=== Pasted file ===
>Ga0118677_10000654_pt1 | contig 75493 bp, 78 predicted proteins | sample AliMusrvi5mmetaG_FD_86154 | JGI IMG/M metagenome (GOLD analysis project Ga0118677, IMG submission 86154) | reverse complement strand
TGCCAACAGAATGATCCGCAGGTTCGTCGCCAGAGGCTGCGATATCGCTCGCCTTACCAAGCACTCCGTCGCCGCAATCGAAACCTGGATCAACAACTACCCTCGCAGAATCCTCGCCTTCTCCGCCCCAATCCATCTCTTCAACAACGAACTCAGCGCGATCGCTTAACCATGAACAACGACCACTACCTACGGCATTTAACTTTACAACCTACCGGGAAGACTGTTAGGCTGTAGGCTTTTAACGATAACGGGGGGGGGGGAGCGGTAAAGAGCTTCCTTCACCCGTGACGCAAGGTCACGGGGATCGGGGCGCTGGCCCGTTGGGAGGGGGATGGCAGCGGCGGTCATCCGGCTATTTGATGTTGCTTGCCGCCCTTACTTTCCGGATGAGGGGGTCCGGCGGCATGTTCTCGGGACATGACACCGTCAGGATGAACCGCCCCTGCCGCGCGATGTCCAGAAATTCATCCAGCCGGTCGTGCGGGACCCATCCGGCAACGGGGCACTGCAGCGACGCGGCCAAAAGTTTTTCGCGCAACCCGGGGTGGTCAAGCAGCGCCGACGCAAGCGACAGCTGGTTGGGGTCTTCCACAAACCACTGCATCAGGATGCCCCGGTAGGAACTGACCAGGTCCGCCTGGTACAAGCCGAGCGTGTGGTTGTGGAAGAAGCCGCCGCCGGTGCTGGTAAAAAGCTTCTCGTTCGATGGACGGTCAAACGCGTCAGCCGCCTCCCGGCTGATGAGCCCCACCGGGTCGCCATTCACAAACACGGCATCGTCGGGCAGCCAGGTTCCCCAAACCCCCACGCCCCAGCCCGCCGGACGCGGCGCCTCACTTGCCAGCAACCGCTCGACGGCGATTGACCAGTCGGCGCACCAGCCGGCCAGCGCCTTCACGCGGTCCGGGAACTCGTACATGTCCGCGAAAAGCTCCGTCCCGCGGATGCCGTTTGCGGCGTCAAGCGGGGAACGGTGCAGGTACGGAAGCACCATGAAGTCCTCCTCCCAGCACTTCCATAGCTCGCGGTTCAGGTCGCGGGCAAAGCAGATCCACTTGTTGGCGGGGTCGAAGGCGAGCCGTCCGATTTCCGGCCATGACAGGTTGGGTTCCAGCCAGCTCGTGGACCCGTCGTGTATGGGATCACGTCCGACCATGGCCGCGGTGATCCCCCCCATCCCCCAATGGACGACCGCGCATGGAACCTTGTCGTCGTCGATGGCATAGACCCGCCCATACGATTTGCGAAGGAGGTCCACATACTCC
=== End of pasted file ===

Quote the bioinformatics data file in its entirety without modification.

>Ga0118677_10000654_pt1 | contig 75493 bp, 78 predicted proteins | sample AliMusrvi5mmetaG_FD_86154 | JGI IMG/M metagenome (GOLD analysis project Ga0118677, IMG submission 86154) | reverse complement strand
TGCCAACAGAATGATCCGCAGGTTCGTCGCCAGAGGCTGCGATATCGCTCGCCTTACCAAGCACTCCGTCGCCGCAATCGAAACCTGGATCAACAACTACCCTCGCAGAATCCTCGCCTTCTCCGCCCCAATCCATCTCTTCAACAACGAACTCAGCGCGATCGCTTAACCATGAACAACGACCACTACCTACGGCATTTAACTTTACAACCTACCGGGAAGACTGTTAGGCTGTAGGCTTTTAACGATAACGGGGGGGGGGGAGCGGTAAAGAGCTTCCTTCACCCGTGACGCAAGGTCACGGGGATCGGGGCGCTGGCCCGTTGGGAGGGGGATGGCAGCGGCGGTCATCCGGCTATTTGATGTTGCTTGCCGCCCTTACTTTCCGGATGAGGGGGTCCGGCGGCATGTTCTCGGGACATGACACCGTCAGGATGAACCGCCCCTGCCGCGCGATGTCCAGAAATTCATCCAGCCGGTCGTGCGGGACCCATCCGGCAACGGGGCACTGCAGCGACGCGGCCAAAAGTTTTTCGCGCAACCCGGGGTGGTCAAGCAGCGCCGACGCAAGCGACAGCTGGTTGGGGTCTTCCACAAACCACTGCATCAGGATGCCCCGGTAGGAACTGACCAGGTCCGCCTGGTACAAGCCGAGCGTGTGGTTGTGGAAGAAGCCGCCGCCGGTGCTGGTAAAAAGCTTCTCGTTCGATGGACGGTCAAACGCGTCAGCCGCCTCCCGGCTGATGAGCCCCACCGGGTCGCCATTCACAAACACGGCATCGTCGGGCAGCCAGGTTCCCCAAACCCCCACGCCCCAGCCCGCCGGACGCGGCGCCTCACTTGCCAGCAACCGCTCGACGGCGATTGACCAGTCGGCGCACCAGCCGGCCAGCGCCTTCACGCGGTCCGGGAACTCGTACATGTCCGCGAAAAGCTCCGTCCCGCGGATGCCGTTTGCGGCGTCAAGCGGGGAACGGTGCAGGTACGGAAGCACCATGAAGTCCTCCTCCCAGCACTTCCATAGCTCGCGGTTCAGGTCGCGGGCAAAGCAGATCCACTTGTTGGCGGGGTCGAAGGCGAGCCGTCCGATTTCCGGCCATGACAGGTTGGGTTCCAGCCAGCTCGTGGACCCGTCGTGTATGGGATCACGTCCGACCATGGCCGCGGTGATCCCCCCCATCCCCCAATGGACGACCGCGCATGGAACCTTGTCGTCGTCGATGGCATAGACCCGCCCATACGATTTGCGAAGGAGGTCCACATACTCC